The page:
The international community must not forget the plight of tens of thousands of Sahrawi refugees in Algeria who are still entirely dependent on external aid to survive, three decades after fleeing a territorial dispute with Morocco over Western Sahara, United Nations World Food Programme (WFP) Executive Director James Morris said today.
"The donor community has provided critical assistance over the years and that support needs to continue," Mr. Morris declared after visiting refugee camps in the desert near Tindouf and meeting with President Mohamed Abdelaziz of the Sahrawi Arabic Democratic Republic as well as the camps' Council of Elders.
"For more than 20 years, these people have had to endure a harsh desert environment, social isolation and a chronic lack of economic opportunities. WFP and its partners are doing their utmost to ensure that the most needy refugees receive the quantity and quality of assistance they desperately need," he added.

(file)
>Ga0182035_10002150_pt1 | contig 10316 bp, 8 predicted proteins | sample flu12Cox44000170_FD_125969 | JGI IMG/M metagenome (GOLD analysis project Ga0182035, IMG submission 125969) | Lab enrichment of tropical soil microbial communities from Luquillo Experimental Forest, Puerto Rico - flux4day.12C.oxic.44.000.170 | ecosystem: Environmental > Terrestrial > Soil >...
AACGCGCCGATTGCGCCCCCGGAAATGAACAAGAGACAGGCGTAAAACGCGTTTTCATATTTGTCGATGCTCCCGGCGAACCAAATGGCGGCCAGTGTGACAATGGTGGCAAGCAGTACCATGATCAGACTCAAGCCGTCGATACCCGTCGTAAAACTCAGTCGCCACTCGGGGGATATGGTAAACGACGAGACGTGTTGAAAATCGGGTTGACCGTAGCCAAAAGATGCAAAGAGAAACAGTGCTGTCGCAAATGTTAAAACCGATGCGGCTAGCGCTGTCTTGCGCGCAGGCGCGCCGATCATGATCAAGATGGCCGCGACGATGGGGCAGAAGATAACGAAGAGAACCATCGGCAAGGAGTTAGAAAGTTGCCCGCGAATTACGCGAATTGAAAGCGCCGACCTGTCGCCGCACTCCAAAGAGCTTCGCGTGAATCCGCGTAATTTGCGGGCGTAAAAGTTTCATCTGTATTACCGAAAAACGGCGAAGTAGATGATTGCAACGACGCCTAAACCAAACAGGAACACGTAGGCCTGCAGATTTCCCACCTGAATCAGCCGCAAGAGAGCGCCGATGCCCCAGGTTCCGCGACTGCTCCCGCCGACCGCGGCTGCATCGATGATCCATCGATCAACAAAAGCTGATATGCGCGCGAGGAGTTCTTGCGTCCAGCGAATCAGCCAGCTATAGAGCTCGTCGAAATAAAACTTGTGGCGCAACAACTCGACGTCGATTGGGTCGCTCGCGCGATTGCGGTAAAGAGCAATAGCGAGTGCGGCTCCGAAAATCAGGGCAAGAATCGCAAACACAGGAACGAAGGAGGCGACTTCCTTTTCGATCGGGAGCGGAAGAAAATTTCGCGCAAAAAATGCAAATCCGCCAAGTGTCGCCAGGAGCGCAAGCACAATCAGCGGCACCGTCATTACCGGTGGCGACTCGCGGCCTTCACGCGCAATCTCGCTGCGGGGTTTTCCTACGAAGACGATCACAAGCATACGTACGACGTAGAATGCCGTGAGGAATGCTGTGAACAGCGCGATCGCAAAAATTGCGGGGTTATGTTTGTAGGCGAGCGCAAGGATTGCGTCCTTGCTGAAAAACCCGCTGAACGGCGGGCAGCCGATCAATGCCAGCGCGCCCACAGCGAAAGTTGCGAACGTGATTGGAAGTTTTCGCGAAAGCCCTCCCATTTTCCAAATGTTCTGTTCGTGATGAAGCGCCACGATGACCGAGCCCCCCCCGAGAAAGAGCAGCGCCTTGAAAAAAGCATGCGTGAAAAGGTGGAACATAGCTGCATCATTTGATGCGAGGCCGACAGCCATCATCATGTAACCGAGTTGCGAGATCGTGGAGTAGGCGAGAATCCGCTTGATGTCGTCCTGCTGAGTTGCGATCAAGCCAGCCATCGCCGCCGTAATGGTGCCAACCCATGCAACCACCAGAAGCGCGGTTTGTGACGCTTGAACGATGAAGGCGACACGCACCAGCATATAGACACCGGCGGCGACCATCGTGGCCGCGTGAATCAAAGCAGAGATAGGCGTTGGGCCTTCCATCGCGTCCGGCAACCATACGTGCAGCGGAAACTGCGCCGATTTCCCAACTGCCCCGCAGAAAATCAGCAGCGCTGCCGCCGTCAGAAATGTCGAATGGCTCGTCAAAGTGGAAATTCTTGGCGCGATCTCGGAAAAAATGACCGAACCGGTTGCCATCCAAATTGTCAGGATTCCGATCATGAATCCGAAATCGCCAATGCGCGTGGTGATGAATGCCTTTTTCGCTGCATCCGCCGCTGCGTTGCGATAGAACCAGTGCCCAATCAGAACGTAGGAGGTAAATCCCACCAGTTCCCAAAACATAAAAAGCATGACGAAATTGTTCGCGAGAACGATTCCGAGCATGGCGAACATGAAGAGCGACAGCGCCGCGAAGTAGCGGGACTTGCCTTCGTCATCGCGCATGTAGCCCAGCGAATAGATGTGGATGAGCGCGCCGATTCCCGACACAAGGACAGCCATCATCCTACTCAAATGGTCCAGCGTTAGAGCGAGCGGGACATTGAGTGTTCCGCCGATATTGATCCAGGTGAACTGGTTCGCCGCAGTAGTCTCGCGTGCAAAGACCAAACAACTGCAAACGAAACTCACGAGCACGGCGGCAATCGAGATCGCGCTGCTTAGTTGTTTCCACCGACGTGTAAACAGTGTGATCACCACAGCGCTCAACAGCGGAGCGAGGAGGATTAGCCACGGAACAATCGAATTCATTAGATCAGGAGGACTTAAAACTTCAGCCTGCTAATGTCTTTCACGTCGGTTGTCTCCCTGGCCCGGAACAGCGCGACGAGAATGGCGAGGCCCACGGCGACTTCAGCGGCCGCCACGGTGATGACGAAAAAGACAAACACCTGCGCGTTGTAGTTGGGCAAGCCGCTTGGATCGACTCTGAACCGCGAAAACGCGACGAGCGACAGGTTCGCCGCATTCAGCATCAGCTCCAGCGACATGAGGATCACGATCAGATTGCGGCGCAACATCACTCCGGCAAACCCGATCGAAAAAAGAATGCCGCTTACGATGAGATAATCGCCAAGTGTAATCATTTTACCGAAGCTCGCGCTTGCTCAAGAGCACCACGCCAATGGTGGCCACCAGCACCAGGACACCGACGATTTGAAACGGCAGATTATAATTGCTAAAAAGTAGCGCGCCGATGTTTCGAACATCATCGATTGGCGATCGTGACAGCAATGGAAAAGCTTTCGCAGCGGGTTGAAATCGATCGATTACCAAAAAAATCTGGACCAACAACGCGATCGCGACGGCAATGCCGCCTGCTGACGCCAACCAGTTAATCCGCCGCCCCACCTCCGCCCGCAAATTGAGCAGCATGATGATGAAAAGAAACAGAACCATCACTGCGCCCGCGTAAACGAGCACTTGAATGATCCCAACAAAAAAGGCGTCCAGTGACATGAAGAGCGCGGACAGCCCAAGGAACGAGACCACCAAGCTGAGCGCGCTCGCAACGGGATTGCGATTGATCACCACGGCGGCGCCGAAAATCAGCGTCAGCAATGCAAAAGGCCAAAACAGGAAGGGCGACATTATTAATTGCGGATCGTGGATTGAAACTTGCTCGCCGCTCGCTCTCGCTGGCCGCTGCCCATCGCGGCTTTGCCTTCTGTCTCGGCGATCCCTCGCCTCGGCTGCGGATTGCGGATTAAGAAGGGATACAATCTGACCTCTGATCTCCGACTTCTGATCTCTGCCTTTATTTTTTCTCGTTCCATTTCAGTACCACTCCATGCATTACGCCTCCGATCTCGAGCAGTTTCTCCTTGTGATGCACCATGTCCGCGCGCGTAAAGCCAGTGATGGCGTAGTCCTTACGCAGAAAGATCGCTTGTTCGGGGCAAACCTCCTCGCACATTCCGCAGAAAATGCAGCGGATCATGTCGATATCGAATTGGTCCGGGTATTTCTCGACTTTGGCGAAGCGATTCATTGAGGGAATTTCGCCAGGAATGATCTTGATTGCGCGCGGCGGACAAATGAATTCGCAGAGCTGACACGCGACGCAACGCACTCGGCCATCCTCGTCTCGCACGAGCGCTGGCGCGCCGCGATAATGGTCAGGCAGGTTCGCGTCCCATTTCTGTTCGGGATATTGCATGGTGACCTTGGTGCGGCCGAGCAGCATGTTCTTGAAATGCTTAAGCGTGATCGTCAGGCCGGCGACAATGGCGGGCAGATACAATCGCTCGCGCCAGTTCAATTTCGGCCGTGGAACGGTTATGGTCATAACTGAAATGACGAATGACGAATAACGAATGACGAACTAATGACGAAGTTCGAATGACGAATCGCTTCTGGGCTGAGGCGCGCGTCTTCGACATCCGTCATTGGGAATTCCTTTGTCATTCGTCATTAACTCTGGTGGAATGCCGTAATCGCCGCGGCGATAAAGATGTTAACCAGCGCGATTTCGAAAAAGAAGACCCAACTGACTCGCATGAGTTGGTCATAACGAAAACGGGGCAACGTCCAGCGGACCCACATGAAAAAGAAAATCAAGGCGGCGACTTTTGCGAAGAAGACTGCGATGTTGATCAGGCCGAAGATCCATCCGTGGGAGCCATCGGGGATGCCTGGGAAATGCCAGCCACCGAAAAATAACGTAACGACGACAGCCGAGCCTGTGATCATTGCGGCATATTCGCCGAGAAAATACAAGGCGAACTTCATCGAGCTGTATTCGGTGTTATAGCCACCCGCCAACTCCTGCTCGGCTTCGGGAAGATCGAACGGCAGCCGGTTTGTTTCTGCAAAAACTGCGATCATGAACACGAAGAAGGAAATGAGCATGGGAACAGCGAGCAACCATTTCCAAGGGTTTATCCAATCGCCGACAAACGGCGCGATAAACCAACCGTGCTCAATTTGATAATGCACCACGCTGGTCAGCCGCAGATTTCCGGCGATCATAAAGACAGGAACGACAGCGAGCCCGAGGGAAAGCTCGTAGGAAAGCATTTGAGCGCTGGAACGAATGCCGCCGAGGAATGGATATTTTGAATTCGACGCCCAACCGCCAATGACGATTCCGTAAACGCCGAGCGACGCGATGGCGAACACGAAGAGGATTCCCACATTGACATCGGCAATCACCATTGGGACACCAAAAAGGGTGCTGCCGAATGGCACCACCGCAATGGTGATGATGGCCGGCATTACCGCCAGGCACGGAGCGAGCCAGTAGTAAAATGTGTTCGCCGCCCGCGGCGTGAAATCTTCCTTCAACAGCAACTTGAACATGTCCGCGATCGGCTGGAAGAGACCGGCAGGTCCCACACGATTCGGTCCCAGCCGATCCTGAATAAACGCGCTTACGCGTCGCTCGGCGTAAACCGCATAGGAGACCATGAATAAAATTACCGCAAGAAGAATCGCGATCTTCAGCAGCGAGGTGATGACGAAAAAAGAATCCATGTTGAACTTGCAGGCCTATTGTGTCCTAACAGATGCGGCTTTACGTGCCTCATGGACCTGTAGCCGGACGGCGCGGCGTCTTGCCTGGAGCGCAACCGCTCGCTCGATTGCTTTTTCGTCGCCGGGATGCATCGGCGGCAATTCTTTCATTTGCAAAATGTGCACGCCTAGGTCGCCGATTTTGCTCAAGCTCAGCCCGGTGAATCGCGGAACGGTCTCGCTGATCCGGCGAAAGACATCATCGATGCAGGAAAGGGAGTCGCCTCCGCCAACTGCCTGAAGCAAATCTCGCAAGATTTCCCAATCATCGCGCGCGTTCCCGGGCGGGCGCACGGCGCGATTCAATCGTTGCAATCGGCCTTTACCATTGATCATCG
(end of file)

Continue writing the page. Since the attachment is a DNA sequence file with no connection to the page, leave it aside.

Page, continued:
The refugees arrived in Algeria in 1975 after fleeing the dispute between Morocco, which claims the former Spanish colony, and the Frente POLISARIO independence movement. In October 2006, the UN Security Council reaffirmed that a just and lasting solution was still under negotiation. But until a solution is reached, the refugees will continue to rely on the humanitarian community.
Mr. Morris stressed that the difficult living situation, in which many households cannot afford to buy nutritious food, is having an obvious impact on their health. A joint UN study last year concluded that almost two thirds of the women suffer from anaemia and one out of every three children under five suffers from chronic malnutrition.
"Refugees are the responsibility of the international community not of one single country," he said. "The Algerian Government has generously given lodgings and financial support but more international help is needed."
Since 1986, WFP has been assisting the Algerian Government in meeting basic nutritional needs of the refugees. To date, WFP aid totals over $157 million and includes the current operation valued at $43 million.